Samsung means “three stars” in Korean. Lee Byung-Chull founded Samsung in 1938. It started as a small trading company with forty employees, located in Seoul. The company did fairly well until the Communist invasion in 1950 which caused great damage to his inventories. He was force to leave and start over in Suwon in 1951. In just a year, the company’s assets had grown twenty-fold. In 1953, Lee created a sugar refinery—the South Korea’s first manufacturing facility after the Korean War.
“The company prospered under Lee’s philosophy of making Samsung the leader in each industry he entered” (Samsung Electronics). The company started moving into service businesses such as insurance, securities, and department store. In the early 1970s, Lee borrowed money from foreign companies to begin the mass communication industry by launching a radio and television station (Samsung Electronics).
South Korean President, Park Chung-Hee’s regime during the 1960s and 1970s helped Samsung Electronics and many other Korean firms. Park put great importance in increasing economic growth and development, and assisted large, profitable companies, protecting them from competition and aiding financially as well. His government banned several exterior companies selling consumer electronics in South Korea.
“To make up for a lack of technological expertise in South Korea, the South Korean government effectively required foreign telecommunications equipment manufacturers to hand over advanced semiconductor technology in return for access to the Korean market” (Samsung Electronics). This enormously helped Samsung to manufacture the first Korean dynamic random access memory chips. “Furthermore, although Samsung Electronics was free to invest in overseas companies, foreign investors were forbidden to buy into Samsung” (Samsung Electronics). Samsung quickly thrived in the domestic market.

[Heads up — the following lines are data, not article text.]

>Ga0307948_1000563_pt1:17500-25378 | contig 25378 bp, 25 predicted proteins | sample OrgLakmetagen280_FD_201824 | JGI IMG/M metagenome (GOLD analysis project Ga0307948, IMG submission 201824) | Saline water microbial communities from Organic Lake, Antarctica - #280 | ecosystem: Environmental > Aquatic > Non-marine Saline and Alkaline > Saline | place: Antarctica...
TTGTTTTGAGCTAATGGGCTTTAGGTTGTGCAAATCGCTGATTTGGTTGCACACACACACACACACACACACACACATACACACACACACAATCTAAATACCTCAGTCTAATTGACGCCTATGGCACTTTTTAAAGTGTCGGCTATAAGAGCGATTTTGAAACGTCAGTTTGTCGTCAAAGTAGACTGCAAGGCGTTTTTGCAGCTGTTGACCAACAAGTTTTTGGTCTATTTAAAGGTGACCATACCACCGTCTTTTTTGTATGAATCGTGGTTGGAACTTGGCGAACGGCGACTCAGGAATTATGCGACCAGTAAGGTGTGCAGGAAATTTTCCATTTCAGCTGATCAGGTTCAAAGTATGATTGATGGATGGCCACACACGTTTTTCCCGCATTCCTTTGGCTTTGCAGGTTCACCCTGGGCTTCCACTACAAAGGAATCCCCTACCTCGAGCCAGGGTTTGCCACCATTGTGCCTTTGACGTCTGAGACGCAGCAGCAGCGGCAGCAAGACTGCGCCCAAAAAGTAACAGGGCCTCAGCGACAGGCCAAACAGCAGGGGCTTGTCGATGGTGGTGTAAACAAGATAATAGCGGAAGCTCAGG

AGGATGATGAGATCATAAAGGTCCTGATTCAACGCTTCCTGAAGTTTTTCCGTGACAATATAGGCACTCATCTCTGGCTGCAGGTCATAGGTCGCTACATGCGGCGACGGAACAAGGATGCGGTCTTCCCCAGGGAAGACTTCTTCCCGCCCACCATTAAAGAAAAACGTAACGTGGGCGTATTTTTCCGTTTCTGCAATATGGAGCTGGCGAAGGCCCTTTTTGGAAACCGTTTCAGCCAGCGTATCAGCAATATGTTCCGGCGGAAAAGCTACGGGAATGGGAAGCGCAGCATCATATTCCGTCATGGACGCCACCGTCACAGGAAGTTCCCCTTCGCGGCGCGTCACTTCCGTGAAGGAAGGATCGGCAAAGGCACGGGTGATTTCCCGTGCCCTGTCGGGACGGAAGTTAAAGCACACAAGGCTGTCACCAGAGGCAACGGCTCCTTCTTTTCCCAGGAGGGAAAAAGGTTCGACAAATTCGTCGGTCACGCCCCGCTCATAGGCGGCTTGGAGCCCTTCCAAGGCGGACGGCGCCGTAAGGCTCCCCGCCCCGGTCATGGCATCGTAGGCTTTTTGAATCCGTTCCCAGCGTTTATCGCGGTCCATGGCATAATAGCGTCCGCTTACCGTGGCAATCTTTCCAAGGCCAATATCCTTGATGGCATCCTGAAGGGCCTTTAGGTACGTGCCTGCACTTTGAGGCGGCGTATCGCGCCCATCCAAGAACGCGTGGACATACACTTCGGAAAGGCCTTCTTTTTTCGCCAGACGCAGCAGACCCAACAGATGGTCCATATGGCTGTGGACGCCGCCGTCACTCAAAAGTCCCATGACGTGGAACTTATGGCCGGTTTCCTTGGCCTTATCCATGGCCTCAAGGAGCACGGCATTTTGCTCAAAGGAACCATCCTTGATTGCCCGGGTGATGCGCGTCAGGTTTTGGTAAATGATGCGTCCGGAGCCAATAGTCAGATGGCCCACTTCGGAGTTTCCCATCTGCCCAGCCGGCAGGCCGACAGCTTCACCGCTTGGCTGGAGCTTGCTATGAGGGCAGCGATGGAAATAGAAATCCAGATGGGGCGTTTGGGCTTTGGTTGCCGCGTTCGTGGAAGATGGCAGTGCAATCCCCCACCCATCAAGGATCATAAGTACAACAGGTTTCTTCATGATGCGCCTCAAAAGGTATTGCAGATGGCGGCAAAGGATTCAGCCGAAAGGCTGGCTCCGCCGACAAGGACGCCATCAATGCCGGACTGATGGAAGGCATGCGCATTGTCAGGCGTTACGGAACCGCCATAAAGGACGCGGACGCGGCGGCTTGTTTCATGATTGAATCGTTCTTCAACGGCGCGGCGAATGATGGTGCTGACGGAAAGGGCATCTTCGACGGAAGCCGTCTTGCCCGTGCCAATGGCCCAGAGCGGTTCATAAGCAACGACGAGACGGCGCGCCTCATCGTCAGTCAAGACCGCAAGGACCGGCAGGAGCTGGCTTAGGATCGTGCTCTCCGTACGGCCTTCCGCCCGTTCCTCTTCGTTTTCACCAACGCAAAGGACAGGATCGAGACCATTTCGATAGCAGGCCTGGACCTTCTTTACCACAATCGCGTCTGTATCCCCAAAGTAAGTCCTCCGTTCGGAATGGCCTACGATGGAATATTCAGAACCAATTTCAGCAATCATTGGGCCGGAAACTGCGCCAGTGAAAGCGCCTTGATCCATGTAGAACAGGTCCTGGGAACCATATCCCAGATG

Samsung Group later formed several electronics-related divisions, such as Samsung Electron Devices Co., Samsung Electro-Mechanics Co., Samsung Corning Co., and Samsung Semiconductor & Telecommunications Co., and grouped them together under Samsung Electronics Co., Ltd. in 1980s. Its first product was a black-and-white television set (Samsung Electronics).
In the late 1980s and early 1990s, Samsung Electronics invested heavily in research and development, constructing the company as a leader in the global electronics industry. “By the 1980s Samsung was manufacturing, shipping, and selling a wide range of appliances and electronic products throughout the world” (Samsung Electronics). In 1982, it built a television assembly plant in Portugal; in 1984, it built a $25 million plant in New York; and in 1987, it built another $25 million facility in England (Samsung Electronics).
In 1993 Lee Kun-Hee, Lee Byung-Chull’s successor, sold off ten of Samsung Group’s subsidiaries, downsized the company, and merged other operations to concentrate on three industries: electronics, engineering, and chemicals (Samsung Electronics).
Samsung became the largest producer of memory chips in the world in 1992. In 1995, it built its first liquid-crystal display screen, eventually equalizing its technology to Sony’s (Lee kun-hee).
Samsung has also tried hard to improve its international image. It has spent more than $6 billion since 1998 on marketing, sponsoring the last five Olympics and erecting a large video sign in Times Square in 2002 (Lee kun-hee). Samsung is very involved in the Asian Games, contributing Samsung Nations Cup Riding Competition, Samsung Running Festival, Samsung World Championship, and still many more around the globe (Samsung Electronics)